7. I admire this. My adopted mother (I have two cause of this) is transgendered and it’s like I tell other people. You can’t help how they are born. Except everyone for who they are. My adopted mother became a full woman about 6 years ago and I’ll admit 2 moms is better than a mom and a dad

  8. Greetings from India.

    I had to read it twice and the comments to make sure this story is real. These kind of stories could be a bit too much to handle for an average Indian. But Indians are slowly but surely opening up. They must read more of such articles and real stories.

    You are a great mother. If all such kids had mothers like you, this world would be a different place for such kids.

  9. wow. brilliant story! Yes, that last line sort of left me speechhless and breathless and, wow!
    To be six and ‘get it’ in a world that many times won’t allow it… blessings, gendermom!

  10. This is beautiful, every mother and father’s biggest wish and hope is for their child, of whichever gender, to feel comfortable, accepted, and to just “get it” – can’t get better than that. 🙂 I also admire your way of describing the “oh shit what do I say here” because in those moments, as parents, what DO we say? We all experience it, and you sharing those unsure moments just screams honesty and vulnerability to me. I Loved this.

    • I completely agree with you Mandi.. I am not a parent, when I do take that next step, I want my child to feel as comfortable as they can. I will instill in them the notion that it is perfectly fine to be different and they do not have to be ashamed because of it.

      • Absolutely. And that’s the way it should be! It’s sooo important to embrace who we really are, and teach that to our children! So much social anxieties and depressions and identity confusion – let alone soul betrayal happen when we don’t!

  11. Reblogged this on Seeking My Lost Voice and commented:
    WOW!!! This world needs more parents like Gendermom. The post I’m re-blogging was just featured on Freshly Pressed, but it’s such a powerful message I asked if she would mind my doing so here. One amazing family with one very special little girl. 🙂

  12. Thanks so much for sharing your experiences. Your frank discussion of your thought process and the level of love and understanding you have for your daughter is both inspirational and comforting to know that there is a mother like you in the world.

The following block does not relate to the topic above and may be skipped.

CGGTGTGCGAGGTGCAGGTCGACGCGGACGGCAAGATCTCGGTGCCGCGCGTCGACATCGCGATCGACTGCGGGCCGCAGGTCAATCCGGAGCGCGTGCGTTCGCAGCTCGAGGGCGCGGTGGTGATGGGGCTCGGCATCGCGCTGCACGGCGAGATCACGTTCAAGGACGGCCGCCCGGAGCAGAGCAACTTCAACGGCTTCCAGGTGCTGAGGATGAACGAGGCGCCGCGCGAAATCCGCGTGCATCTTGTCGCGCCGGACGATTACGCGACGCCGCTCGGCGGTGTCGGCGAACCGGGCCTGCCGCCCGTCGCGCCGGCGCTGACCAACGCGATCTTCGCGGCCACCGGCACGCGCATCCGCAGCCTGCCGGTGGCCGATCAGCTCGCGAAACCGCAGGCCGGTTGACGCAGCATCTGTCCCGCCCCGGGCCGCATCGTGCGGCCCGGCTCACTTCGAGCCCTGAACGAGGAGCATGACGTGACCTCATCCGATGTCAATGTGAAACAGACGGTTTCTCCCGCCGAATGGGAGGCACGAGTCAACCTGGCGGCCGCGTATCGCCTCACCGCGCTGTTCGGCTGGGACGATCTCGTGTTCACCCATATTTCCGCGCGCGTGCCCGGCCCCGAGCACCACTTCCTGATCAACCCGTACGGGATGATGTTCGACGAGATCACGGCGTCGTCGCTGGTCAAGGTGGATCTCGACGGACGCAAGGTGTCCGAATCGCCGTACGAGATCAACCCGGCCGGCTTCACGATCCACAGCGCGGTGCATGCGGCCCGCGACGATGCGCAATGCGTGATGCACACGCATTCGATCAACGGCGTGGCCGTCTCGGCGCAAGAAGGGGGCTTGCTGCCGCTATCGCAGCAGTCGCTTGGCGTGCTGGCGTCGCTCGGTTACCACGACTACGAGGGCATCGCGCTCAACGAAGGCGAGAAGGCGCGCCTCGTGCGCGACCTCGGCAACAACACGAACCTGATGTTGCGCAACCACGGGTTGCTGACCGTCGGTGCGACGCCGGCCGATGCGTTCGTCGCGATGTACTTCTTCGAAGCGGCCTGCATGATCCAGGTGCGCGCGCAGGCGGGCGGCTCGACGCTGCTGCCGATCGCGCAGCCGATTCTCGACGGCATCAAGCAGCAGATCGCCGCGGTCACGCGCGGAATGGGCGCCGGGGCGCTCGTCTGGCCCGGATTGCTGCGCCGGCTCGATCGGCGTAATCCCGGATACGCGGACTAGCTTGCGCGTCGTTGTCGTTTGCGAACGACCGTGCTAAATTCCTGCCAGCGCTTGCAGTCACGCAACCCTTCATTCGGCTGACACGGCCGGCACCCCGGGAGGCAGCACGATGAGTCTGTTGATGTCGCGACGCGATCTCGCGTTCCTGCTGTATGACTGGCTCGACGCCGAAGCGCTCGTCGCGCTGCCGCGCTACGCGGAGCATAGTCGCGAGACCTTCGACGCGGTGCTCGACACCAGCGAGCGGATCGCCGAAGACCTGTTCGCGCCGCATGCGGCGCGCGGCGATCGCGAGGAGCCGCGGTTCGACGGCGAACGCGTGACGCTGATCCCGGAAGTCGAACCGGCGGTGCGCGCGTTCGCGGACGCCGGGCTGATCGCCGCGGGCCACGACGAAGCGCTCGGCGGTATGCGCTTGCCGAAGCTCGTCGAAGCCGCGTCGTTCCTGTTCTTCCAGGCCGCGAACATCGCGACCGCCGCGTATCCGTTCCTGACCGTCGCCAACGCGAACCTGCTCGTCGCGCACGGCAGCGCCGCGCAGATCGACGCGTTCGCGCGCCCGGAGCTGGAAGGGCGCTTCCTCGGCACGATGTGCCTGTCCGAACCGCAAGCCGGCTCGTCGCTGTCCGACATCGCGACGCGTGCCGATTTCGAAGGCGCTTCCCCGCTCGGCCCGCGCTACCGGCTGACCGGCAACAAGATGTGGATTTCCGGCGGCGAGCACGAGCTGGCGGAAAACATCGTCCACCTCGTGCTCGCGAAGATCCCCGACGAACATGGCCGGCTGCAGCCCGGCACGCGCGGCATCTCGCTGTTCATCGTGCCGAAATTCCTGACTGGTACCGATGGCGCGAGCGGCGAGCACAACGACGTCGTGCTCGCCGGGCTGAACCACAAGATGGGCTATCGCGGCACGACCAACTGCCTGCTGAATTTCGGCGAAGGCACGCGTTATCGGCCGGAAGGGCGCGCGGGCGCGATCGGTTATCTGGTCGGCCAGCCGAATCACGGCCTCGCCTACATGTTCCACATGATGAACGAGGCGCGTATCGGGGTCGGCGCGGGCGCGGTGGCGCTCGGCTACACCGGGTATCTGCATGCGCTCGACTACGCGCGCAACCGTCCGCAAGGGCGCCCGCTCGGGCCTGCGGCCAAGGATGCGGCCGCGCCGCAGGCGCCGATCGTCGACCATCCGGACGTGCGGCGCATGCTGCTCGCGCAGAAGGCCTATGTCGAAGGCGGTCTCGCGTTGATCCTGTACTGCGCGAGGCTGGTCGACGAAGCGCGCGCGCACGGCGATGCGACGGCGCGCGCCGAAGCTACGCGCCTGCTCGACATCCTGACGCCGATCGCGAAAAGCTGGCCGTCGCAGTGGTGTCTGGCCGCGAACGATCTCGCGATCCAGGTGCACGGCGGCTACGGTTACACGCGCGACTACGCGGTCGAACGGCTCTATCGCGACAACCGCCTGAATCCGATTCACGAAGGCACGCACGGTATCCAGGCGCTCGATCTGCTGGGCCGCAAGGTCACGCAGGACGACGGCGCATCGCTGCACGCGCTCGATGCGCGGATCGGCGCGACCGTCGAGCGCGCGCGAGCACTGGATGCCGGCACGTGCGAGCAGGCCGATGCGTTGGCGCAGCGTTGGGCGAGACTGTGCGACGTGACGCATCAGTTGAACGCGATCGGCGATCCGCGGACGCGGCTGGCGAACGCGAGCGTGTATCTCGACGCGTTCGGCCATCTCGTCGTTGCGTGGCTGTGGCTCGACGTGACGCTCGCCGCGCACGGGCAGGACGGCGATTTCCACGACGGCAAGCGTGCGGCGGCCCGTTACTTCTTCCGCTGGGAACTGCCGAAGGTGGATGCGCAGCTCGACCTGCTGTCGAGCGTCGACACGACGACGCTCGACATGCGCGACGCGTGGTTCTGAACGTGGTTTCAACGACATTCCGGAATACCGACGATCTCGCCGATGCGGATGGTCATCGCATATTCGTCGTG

13. You two just stolen my heart beautifully written I have an active imagination and the way you told your story I could see it as it was in a theater play production. Bravo and loud applause for you both what a sweet child.

  14. I am quite jealous, I wish I had a mother like you. When I told my mother how I really felt at the age of 14, and that I had wanted to be a girl since i was ~7 or so, (when i was very very little nobody minded me playing dressup/dolls with my sister who is 21 months younger than me, after about that age i was kind of peer pressured into doing boy things though, and I didn’t want my parents to hate me so I went along with it.) she sent me to a therapist to try and make me normal, which just kind of broke my heart. I pretended to be normal again after a few months of her constantly not caring about how I felt. Between the ages of 14-16, i was always very sad, and constantly laying in my room depressed, suicide was constantly on my mind. I eventually started hanging out with people that did drugs/started using myself. My mother found out a few months later, and ofc was very unhappy about it. A year later when I was 17 and still using weed, she told me that she didn’t care if I wanted a sex change or w/e, she just wanted me back. I unfortunately was in way too deep at the time, and merely said “it’s too late for that.” I’m 19 and clean right now, I still don’t know how to tell her again, I’m positive if I word it correctly she might be understanding though :c At least I really do hope so, since all I want is to be accepted as me.

  15. Reblogged this on The End (so far) and commented:
    I cannot imagine the courage it takes to be a parent in this world. Or to be a kid, for that matter. Or to be transgender. I don’t check any of those boxes…

    I cannot imagine the courage it takes to be the parent of a transgender child in this world. Then I came across this post by a blogger who calls herself gendermom. And in a very short space, she has taught me so much about courage, being a parent, being a child and being transgender in this world. Mostly, though, this has taught me something more about love.